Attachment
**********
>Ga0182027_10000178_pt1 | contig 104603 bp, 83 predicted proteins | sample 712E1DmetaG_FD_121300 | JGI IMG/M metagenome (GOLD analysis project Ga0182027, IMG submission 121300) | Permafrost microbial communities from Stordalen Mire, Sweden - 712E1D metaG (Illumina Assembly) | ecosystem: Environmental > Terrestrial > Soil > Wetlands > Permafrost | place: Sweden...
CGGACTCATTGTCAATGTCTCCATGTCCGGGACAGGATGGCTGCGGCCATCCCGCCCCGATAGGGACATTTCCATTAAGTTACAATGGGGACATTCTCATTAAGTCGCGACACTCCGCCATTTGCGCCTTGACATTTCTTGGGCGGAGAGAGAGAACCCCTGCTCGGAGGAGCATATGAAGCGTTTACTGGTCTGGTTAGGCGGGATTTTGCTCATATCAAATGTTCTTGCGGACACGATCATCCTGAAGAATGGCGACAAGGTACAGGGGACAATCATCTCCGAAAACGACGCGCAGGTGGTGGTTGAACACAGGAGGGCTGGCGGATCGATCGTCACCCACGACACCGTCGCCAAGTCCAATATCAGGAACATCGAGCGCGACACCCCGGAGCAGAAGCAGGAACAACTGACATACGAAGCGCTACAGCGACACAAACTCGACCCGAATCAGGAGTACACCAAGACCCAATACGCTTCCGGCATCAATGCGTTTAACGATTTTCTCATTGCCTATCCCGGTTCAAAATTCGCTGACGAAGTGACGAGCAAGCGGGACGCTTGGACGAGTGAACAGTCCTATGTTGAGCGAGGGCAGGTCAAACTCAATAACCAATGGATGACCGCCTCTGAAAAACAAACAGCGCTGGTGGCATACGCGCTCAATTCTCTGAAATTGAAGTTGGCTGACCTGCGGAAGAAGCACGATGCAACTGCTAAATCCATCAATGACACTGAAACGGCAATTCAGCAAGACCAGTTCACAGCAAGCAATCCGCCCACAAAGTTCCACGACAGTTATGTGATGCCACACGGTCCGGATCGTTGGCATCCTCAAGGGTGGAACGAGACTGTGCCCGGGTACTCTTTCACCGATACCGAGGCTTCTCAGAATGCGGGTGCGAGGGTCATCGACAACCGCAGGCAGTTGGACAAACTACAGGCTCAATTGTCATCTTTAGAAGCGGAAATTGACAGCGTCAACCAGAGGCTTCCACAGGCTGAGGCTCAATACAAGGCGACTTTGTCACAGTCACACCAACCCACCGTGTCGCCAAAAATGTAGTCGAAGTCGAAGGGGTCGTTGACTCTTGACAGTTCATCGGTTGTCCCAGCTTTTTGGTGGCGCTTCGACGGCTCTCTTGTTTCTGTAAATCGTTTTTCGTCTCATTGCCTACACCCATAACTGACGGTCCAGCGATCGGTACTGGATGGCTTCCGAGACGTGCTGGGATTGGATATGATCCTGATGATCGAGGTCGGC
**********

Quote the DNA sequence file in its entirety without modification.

>Ga0182027_10000178_pt1 | contig 104603 bp, 83 predicted proteins | sample 712E1DmetaG_FD_121300 | JGI IMG/M metagenome (GOLD analysis project Ga0182027, IMG submission 121300) | Permafrost microbial communities from Stordalen Mire, Sweden - 712E1D metaG (Illumina Assembly) | ecosystem: Environmental > Terrestrial > Soil > Wetlands > Permafrost | place: Sweden...
CGGACTCATTGTCAATGTCTCCATGTCCGGGACAGGATGGCTGCGGCCATCCCGCCCCGATAGGGACATTTCCATTAAGTTACAATGGGGACATTCTCATTAAGTCGCGACACTCCGCCATTTGCGCCTTGACATTTCTTGGGCGGAGAGAGAGAACCCCTGCTCGGAGGAGCATATGAAGCGTTTACTGGTCTGGTTAGGCGGGATTTTGCTCATATCAAATGTTCTTGCGGACACGATCATCCTGAAGAATGGCGACAAGGTACAGGGGACAATCATCTCCGAAAACGACGCGCAGGTGGTGGTTGAACACAGGAGGGCTGGCGGATCGATCGTCACCCACGACACCGTCGCCAAGTCCAATATCAGGAACATCGAGCGCGACACCCCGGAGCAGAAGCAGGAACAACTGACATACGAAGCGCTACAGCGACACAAACTCGACCCGAATCAGGAGTACACCAAGACCCAATACGCTTCCGGCATCAATGCGTTTAACGATTTTCTCATTGCCTATCCCGGTTCAAAATTCGCTGACGAAGTGACGAGCAAGCGGGACGCTTGGACGAGTGAACAGTCCTATGTTGAGCGAGGGCAGGTCAAACTCAATAACCAATGGATGACCGCCTCTGAAAAACAAACAGCGCTGGTGGCATACGCGCTCAATTCTCTGAAATTGAAGTTGGCTGACCTGCGGAAGAAGCACGATGCAACTGCTAAATCCATCAATGACACTGAAACGGCAATTCAGCAAGACCAGTTCACAGCAAGCAATCCGCCCACAAAGTTCCACGACAGTTATGTGATGCCACACGGTCCGGATCGTTGGCATCCTCAAGGGTGGAACGAGACTGTGCCCGGGTACTCTTTCACCGATACCGAGGCTTCTCAGAATGCGGGTGCGAGGGTCATCGACAACCGCAGGCAGTTGGACAAACTACAGGCTCAATTGTCATCTTTAGAAGCGGAAATTGACAGCGTCAACCAGAGGCTTCCACAGGCTGAGGCTCAATACAAGGCGACTTTGTCACAGTCACACCAACCCACCGTGTCGCCAAAAATGTAGTCGAAGTCGAAGGGGTCGTTGACTCTTGACAGTTCATCGGTTGTCCCAGCTTTTTGGTGGCGCTTCGACGGCTCTCTTGTTTCTGTAAATCGTTTTTCGTCTCATTGCCTACACCCATAACTGACGGTCCAGCGATCGGTACTGGATGGCTTCCGAGACGTGCTGGGATTGGATATGATCCTGATGATCGAGGTCGGC